I received the following comments on my second blog entry:
I think the VS2005 Professional + MSDN Premium subscription gets you more or less everything MSDN Universal does today, sans any of the Team Edition stuff, and runs around the same price as MSDN Universal today. I'm recommending that my company stick with that option. We can continue to use 3rd-party unit test, SCC, and build tools, no big huhu. Hopefully they don't yank FXCop, the Free Version, though ;O.
# posted by Anonymous : 3:54 PM
That is correct. "VS05 Professional Edition + MSDN Premium Subscription" is intended to be a superset of what you have today. And, it's lower priced than what you have today in MSDN/U.
Also, don't forget that if you have an active MSDN/U subscription when we ship the product, we will automatically transition you to a no-cost upgrade to your choice of one of the VSTS role-based SKUs (Architect, Developer, or Tester). We'll also give you pretty good upgrade pricing to the Suite.
In addition, if you are NOT an MSDN/U subscriber right now, we've begun a promotional period where you can purchase, renew, or upgrade to MSDN/U right now at an even bigger cost savings.
The bottom line for us was that we wanted to reward those customers who bet on us early.
# posted by Prashant Sridharan - Microsoft : 10:14 PM
Also forgot to add that each of the client SKUs includes a CAL.
# posted by Prashant Sridharan - Microsoft : 10:16 PM
Well, let's examine these claims, shall we? This page has the estimated retail pricing for VSTS, and this page has the feature breakdown.
With MSDN Universal, you got everything that Microsoft had to offer developers. With Visual Studio 2005 Professional + MSDN Premium, you aren't giving them the Team System Foundation Server and you're not giving them two of the three Team System SKU's. If they don't sign up early, they're not getting any of the Team System SKU's in that bundle.
Plus, if you're a developer who wants to own his software instead of rent it via an MSDN subscription, you get screwed, because Team System is only available through an MSDN subscription.
Now for the insanity. You've done a wonderful job of concealing this one. I've shown the breakdown (Developer, Architect and Tester) to several developers, and all have said that you essentially need all 3 to effectively do your job as a developer. Of course, charging them $10,939 retail ($8,079 volume license) for that functionality for one year is completely insane. Dropping the price to $4,598 retail for renewing is like using lube the second time you screw someone up the ass. Yeah, it hurts less, but they still painfully remember the first time.
Well, I'm going to use that $10,939 per seat as a baseline and see what I can get for that price.
Visual Studio 2005 Professional: $799
Perforce (Software+CAL): $800 (covers source control requirements of TS)
FogBUGZ 4.0: $99 (covers bug tracking requirement of TS)
NUnit: Free (covers unit testing requirement of TS)
Compuware Devpartner Studio Professional Edition: $2,300 (covers static code analysis, code coverage, profiling requirements)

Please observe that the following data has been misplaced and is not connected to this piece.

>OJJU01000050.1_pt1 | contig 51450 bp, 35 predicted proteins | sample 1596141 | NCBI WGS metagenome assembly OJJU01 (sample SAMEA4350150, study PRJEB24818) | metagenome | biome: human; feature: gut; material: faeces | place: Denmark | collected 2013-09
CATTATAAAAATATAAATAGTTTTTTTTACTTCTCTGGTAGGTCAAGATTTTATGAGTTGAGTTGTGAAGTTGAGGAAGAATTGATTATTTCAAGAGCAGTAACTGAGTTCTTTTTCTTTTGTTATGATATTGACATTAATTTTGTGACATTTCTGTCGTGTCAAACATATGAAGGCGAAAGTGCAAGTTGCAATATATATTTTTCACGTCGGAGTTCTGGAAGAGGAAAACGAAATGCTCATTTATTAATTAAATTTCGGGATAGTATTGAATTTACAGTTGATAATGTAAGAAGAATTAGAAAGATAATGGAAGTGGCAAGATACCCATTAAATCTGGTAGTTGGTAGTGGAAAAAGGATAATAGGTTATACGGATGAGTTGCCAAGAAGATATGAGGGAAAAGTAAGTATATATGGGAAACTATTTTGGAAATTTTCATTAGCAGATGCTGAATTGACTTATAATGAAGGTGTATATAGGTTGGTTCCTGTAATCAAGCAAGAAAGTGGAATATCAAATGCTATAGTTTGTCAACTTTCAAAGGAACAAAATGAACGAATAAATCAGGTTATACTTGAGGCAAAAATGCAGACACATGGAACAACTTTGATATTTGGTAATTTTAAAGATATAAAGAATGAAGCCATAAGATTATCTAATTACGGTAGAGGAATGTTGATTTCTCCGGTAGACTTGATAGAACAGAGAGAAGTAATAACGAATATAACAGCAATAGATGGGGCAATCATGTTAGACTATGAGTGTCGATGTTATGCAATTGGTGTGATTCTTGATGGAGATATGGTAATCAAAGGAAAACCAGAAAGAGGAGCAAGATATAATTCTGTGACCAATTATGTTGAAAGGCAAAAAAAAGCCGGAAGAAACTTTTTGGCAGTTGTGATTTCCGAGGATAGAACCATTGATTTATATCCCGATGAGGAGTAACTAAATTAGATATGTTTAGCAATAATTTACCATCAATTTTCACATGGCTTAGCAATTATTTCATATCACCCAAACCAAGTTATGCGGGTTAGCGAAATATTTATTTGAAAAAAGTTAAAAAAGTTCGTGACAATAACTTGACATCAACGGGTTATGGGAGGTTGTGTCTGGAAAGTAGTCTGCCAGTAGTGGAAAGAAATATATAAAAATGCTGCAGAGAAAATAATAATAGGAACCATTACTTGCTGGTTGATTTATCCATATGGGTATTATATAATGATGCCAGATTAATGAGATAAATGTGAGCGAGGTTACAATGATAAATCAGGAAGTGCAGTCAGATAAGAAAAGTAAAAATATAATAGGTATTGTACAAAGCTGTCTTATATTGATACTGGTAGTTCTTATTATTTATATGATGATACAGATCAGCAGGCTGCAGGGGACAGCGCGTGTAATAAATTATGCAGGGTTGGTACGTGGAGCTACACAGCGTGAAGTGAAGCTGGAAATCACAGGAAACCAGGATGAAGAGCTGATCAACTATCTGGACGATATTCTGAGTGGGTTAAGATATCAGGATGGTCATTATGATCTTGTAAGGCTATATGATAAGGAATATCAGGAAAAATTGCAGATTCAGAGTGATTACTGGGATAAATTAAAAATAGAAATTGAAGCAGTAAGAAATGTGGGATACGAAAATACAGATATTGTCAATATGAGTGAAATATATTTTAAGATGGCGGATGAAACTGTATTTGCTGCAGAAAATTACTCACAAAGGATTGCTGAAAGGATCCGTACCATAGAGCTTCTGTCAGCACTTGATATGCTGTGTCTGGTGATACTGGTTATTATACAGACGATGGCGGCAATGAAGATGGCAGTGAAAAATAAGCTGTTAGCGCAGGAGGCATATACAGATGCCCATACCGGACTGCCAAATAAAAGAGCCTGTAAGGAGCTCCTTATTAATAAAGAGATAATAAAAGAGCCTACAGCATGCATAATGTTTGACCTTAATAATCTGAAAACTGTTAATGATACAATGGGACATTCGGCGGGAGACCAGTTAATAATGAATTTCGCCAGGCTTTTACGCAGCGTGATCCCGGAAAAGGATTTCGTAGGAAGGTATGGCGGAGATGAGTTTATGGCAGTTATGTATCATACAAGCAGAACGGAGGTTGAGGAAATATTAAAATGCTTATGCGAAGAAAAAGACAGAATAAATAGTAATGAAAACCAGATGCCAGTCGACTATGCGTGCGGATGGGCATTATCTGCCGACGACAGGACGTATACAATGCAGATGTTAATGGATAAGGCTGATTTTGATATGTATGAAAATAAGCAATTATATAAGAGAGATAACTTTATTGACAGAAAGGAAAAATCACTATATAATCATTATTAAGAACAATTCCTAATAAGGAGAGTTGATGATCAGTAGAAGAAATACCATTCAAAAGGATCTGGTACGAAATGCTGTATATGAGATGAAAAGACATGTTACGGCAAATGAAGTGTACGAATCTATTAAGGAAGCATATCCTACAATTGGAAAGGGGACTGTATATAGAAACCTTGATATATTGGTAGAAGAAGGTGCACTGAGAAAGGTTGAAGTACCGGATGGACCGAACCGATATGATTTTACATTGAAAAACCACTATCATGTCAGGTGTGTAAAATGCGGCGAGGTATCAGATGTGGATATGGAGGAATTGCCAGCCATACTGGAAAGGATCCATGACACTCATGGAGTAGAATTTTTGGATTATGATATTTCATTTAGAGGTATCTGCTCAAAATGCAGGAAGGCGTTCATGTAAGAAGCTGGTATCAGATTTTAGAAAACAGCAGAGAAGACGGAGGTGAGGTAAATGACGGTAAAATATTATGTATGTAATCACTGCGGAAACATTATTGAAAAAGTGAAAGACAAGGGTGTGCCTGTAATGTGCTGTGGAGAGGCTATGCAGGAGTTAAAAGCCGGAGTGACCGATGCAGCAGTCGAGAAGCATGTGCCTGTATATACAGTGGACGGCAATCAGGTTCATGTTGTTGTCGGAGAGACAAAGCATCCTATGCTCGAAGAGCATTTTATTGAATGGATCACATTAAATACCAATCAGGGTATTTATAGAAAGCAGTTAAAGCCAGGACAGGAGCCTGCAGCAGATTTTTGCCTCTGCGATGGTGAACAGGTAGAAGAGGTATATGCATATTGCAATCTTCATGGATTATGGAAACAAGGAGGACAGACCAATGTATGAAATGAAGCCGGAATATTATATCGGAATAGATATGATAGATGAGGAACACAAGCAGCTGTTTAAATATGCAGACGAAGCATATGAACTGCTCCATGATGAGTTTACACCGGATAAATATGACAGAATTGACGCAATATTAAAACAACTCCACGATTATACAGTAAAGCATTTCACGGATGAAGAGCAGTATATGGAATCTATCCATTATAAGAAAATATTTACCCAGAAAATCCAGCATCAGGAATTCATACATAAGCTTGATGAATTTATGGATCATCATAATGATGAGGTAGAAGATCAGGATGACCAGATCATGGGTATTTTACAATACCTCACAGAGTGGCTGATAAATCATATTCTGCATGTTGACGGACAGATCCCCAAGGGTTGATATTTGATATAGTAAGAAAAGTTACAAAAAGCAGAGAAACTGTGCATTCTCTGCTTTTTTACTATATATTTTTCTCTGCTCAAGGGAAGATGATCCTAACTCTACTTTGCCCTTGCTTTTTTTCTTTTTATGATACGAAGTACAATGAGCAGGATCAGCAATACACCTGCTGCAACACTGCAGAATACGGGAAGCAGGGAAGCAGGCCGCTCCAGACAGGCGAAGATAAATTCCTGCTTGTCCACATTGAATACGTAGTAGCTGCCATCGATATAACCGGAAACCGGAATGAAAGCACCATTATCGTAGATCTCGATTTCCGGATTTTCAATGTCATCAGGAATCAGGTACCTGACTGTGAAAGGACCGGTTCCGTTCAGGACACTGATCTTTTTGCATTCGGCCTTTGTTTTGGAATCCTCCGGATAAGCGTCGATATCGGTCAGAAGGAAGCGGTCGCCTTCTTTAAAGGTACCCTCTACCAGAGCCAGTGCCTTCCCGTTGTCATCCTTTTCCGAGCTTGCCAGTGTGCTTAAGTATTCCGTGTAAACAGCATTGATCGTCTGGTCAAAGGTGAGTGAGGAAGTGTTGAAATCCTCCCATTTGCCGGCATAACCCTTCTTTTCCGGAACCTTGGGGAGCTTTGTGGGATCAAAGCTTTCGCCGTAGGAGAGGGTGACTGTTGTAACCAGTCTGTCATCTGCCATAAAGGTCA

Rational Rose: $2,495 (covers most of TS-Architect)
TestLog Test Case Management Software: $99
That's $6,592 right now, and I've already covered quite a bit, but guess what? After I spend that $6,600, I own that software. I don't have to pay yearly to keep using it. Most come with a year of upgrades included. Oh, and they're not v1 products.
I know that Microsoft wants to move to a subscription model for software, and I understand exactly how tempting that is, but these are the tools we use to build software for YOUR platform. A construction worker doesn't lease his hammer.
UPDATE 3/23/2005: Here is a summary of the costs from an MSDN blog. The Team Foundation Server is $2,799, and you can get the Team Edition SKU's sans MSDN subscription if you buy 5 or more copies through Open Licensing.
And as for the comment made about "you don’t get license to deploy any server w/ MSDN today, only for dev/test/evaluation use," that is true. However, your MSDN copies of the development tools and the Office products were licensed for production use.
The whole purpose of MSDN was to provide developers with the products and information that they needed to effectively do their jobs. Now it looks like a profit center, not a developer resource.
I just can't believe that Microsoft is making it this much harder for smaller ISV's to develop on their products, especially since we now have Apple and Linux growing as viable alternatives to develop for. Personally, I don't want to develop for Linux or Apple. I like programming on Windows for Windows. What I don't like is that subscribing to MSDN to get the Team Suite costs twice as much as my mortgage for my home in Utah does for the first year, and almost as much for each year after the first.
Yes, that's right...my home mortgage payment for my old home in Utah (that I'm still paying on because my wife wants to keep it) is $400 a month. If you want something more contemporary, my rent with utilities down here is about $700 a month. Well, what do you know...Team Suite still costs more than my apartment. Team Suite for year 1 costs as much as my apartment, my utilities, my transportation to and from work, my magazine subscriptions, my Coca-Cola and what I spend on lunch FOR ONE YEAR! Team Suite costs more than 20% of my current annual gross income.
Anyone else remember back during the "Windows/OS/2" wars when Microsoft was giving away their stuff to developers so that they'd develop for Windows?